Keeping Tax Documents

Paperwork is normal part of life, school, work and taxes. Owning a home is no different. It’s important that you keep records of anything relating to your home.

  • If you need to file a disaster, casualty, or theft loss, you’ll need paperwork.
  • If you install energy-efficient appliances, you’ll need the receipts.
  • Deducting mortgage interest? You’ll need a Form 1098 or other statement showing how much interest you paid.What Should You Keep?Credit and debit card receipts can be your records for any renovations or upgrades you did to the home. Receipts are also a record for deducting the residential energy credit. If you installed medically required equipment or upgrades, the receipts are supporting documents when deducting the expenses. The receipts are also helpful in valuing property if you file a disaster, casualty, or theft loss.Paperwork for selling a home: Any documents you receive or create while selling your home should be kept. This includes any appraisals, legal paperwork, mortgage documents, and receipts for improvement or repairs.How Long Should You Keep Records?How Should You Store Your Records?No scanner? Do you have a digital camera, cellphone, or other device with a camera? The IRS will accept digital photographs as valid records. Just snap and upload.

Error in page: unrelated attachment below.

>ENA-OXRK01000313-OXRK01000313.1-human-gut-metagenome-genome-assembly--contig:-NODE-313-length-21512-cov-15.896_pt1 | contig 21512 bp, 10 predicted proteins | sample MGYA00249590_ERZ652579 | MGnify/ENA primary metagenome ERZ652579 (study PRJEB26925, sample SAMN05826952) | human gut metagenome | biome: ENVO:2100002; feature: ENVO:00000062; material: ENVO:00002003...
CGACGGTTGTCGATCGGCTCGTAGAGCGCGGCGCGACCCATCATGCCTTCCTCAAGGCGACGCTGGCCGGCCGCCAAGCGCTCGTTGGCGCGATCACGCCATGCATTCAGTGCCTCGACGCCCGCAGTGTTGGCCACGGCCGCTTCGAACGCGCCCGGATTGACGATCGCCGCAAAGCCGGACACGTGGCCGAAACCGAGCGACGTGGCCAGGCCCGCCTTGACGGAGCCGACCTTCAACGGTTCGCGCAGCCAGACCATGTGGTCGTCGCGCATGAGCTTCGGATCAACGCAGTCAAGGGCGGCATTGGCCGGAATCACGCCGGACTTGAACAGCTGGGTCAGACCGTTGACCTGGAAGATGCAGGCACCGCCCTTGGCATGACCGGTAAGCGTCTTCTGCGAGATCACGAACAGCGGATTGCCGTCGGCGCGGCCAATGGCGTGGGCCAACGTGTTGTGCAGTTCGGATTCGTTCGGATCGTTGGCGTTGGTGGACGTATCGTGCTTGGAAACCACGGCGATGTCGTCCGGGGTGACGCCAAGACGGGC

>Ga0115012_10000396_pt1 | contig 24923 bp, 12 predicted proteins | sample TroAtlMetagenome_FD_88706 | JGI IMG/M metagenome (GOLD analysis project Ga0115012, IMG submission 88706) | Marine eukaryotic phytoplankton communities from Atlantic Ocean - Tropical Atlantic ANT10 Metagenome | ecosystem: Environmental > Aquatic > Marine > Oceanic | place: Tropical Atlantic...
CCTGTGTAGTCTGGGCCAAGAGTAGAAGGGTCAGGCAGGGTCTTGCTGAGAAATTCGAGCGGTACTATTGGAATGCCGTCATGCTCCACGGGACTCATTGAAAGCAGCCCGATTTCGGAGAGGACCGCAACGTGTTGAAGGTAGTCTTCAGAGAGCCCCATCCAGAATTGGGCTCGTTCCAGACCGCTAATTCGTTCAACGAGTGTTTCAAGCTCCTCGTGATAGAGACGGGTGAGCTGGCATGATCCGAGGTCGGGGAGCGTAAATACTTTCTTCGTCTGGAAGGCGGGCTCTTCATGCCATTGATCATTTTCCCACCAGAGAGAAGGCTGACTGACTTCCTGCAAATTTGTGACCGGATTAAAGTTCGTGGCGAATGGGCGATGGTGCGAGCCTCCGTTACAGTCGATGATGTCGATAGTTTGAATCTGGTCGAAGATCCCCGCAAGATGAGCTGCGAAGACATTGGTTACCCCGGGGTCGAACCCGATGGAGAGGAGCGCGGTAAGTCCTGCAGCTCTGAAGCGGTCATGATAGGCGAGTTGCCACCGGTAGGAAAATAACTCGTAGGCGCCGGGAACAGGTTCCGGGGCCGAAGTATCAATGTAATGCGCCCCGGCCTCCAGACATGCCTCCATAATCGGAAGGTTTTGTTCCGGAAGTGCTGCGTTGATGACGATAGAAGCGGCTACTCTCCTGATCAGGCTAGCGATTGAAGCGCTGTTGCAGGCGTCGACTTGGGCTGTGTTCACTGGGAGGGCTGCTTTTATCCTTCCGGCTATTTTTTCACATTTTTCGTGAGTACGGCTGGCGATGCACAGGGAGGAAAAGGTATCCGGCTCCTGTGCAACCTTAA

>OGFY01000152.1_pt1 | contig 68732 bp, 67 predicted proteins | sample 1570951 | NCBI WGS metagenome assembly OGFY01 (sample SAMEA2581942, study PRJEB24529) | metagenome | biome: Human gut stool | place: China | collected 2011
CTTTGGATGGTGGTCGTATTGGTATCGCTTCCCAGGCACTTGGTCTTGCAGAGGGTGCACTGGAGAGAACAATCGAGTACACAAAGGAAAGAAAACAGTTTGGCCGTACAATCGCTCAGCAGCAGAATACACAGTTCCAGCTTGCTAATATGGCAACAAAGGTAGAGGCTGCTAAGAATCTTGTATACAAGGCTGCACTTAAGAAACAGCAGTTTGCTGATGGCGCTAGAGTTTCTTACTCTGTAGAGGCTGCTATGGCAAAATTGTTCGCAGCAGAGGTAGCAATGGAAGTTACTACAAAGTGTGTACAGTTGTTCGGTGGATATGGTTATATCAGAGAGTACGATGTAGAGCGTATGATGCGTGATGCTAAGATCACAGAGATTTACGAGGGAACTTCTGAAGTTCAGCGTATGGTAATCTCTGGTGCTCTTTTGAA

• If you have paper documents, at a minimum you should store them in a home fireproof safe. Keep it in a place where you can easily grab it if you need to evacuate your home quickly. Storage outside the home is a good idea, such as in a bank safe deposit box.
  • This is the age of the Internet, so we recommend you use the cloud for your record storage. There are lots of options here, such as Google Drive or Dropbox. As your paper documents and important papers come to you, just scan and upload to your storage. And if you receive bank and credit card statements by email, take the time to save those records to your storage.
  • The IRS recommends that you keep any records or documents used for deductions or credits at least seven years after filing the return. Keeping the records helps in case of a questionable return or even an audit.
  • Rental property records: If you rent your home or a part of your home, it’s a good idea to hang on to any documents for the property. Records such as rental agreements, tenant payments, rental expenses, and any other legal or financial document associated with the property.
  • If you used a first or second home to secure a home equity loan for a substantial home improvement project, keep records like receipts for materials or invoices from qualified contractors. The receipts for materials and services support your home interest deduction.
  • Bank statements show both when and how much was withdrawn for mortgage payments.
  • All of these plus many other tax breaks and advantages require a paper trail, and having a way of keeping records is the first important step.

For help with any income tax question call one of our offices:
Plymouth 734.454.4100, Allen Park 313.388.7180,
Grayling 989.348.4055, Livonia 734-462-6161,
Royal Oak 248.399.7331, or St. Clair Shores 313.371.6600